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PRESS RELEASE
12-8-09

Phoenix Car Dealers to Pay $500,000 to Settle Suit For Race and Sex Harassment, Retaliation

EEOC Says Bell Road Kia and Bell Road Automall Tolerated Hostile Workplace

PHOENIX – The U.S. Equal Employment Opportunity Commission (EEOC) today announced that Bell Road Kia and Bell Road Automall will pay five former employees a total of one half of a million dollars and furnish significant remedial relief in the form of a consent decree to settle a lawsuit brought by the federal agency alleging racial harassment, sexual harassment and retaliation.

In its lawsuit, filed under Title VII of the Civil Rights Act in federal district court, the EEOC charged that both dealerships knew about and tolerated a work environment permeated by sexual and racial harassment (EEOC v. SWMW Management, Inc., Bell Road Automall, Inc., and Big Bell 21 LLC, doing business as Bell Road Kia, CV 08-00946-PHX-GMS). According to the EEOC, the hostile work environment allegedly included the following:

  • Female employees being referred to as “c--t” and “whore”;
  • Female employees being propositioned for sexual favors;
  • Widespread pornography on workplace computers;
  • Desk managers viewing the pornography together and openly commenting about it;
  • One desk manager masturbating while sitting behind a female employee;
  • Frequent use of racial and ethnic slurs, such as “n----r” and “wetback”; and
  • A manager telling a black employee that he was only needed when there was a black customer so he could “speak his ebonics” and close the deal. 

“The incidents of sexual and racial harassment in this case were shocking,” said EEOC Regional Attorney Mary Jo O’Neill of the Phoenix District Office, which originated the action. “Defendants’ repeated failure to take corrective action and their resort to retaliation were equally disturbing. This settlement should remind all employers to actively root out harassment and retaliation from the workplace.”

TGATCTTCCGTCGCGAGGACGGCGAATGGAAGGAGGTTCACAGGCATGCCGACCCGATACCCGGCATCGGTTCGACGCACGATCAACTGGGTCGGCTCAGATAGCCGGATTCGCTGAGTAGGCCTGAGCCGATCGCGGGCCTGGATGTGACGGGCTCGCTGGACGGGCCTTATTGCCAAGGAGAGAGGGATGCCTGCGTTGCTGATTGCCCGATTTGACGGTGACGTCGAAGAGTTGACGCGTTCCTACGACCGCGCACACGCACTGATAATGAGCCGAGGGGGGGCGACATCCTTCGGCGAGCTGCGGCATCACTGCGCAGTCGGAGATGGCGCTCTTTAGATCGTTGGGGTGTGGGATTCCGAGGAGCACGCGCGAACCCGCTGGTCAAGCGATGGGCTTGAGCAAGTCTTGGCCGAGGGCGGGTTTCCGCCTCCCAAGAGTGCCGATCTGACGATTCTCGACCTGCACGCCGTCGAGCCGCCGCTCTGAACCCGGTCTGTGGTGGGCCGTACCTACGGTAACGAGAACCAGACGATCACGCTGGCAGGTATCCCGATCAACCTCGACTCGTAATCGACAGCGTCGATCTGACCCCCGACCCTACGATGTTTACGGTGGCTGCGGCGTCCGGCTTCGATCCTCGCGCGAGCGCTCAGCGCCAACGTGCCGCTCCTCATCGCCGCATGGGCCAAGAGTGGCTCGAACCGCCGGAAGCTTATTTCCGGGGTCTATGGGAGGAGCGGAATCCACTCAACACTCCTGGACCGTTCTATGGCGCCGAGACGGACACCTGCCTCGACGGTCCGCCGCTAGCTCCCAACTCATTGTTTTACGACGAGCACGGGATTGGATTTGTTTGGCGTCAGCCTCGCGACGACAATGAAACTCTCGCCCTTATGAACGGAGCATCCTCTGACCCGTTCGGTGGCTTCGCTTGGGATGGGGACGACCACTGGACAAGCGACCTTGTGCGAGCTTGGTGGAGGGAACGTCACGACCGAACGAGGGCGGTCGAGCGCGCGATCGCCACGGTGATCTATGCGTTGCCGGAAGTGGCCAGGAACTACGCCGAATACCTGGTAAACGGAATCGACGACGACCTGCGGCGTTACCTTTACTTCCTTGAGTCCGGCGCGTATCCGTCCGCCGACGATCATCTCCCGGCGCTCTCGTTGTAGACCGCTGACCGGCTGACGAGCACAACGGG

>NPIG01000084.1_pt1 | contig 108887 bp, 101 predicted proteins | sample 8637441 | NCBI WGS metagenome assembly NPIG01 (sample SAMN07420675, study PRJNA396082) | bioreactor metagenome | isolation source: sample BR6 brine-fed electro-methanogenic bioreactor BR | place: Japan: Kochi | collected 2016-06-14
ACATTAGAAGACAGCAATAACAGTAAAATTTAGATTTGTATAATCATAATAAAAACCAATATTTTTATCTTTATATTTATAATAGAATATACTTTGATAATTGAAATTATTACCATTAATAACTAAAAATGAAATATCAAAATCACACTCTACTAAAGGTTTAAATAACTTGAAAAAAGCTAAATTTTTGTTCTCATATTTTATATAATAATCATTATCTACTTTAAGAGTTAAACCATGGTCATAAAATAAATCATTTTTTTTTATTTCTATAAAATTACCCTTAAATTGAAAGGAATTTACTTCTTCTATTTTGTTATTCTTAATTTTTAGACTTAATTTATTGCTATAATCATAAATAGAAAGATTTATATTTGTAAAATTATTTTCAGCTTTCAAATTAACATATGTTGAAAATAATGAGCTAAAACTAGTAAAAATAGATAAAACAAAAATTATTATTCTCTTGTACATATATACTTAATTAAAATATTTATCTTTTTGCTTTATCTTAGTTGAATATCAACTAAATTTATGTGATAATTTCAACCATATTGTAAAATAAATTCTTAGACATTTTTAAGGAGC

The EEOC maintained in the case that despite the openly hostile work environment, the dealerships failed to take appropriate corrective action against the known harassers and instead retaliated against employees who challenged the discriminatory conduct. All five of the charging parties and class members were demoted, terminated, or forced out (constructively discharged) after they raised complaints about the harassment.

Class member Julie Blakley said, “We were repeatedly subjected to degrading harassment and the managers made it known to us that they did not take our complaints seriously. Our exposure to abuse was prolonged by the fact that employees did not receive adequate training on preventing sexual harassment or on the process for filing complaints.”

Brian Netzel, another discrimination victim, added, “No one should have to endure a work environment where blatant disregard for human dignity is rampant and employees who attempt to stop such activity are met with ostracism and threats. I felt that the company allowed sales managers to run rampant because they were making the dealership a lot of money.”

In addition to requiring training for all employees on sexual and racial harassment and retaliation, the three-year consent decree filed in the Federal District Court for the District of Arizona requires the dealerships to institute policies and procedures to prevent sexual and racial harassment and retaliation from recurring. The decree also includes an injunction prohibiting the dealerships from retaliating against employees for complaining about illegal harassment.

The EEOC enforces federal laws prohibiting employment discrimination. Further information about the EEOC is available on its web site at www.eeoc.gov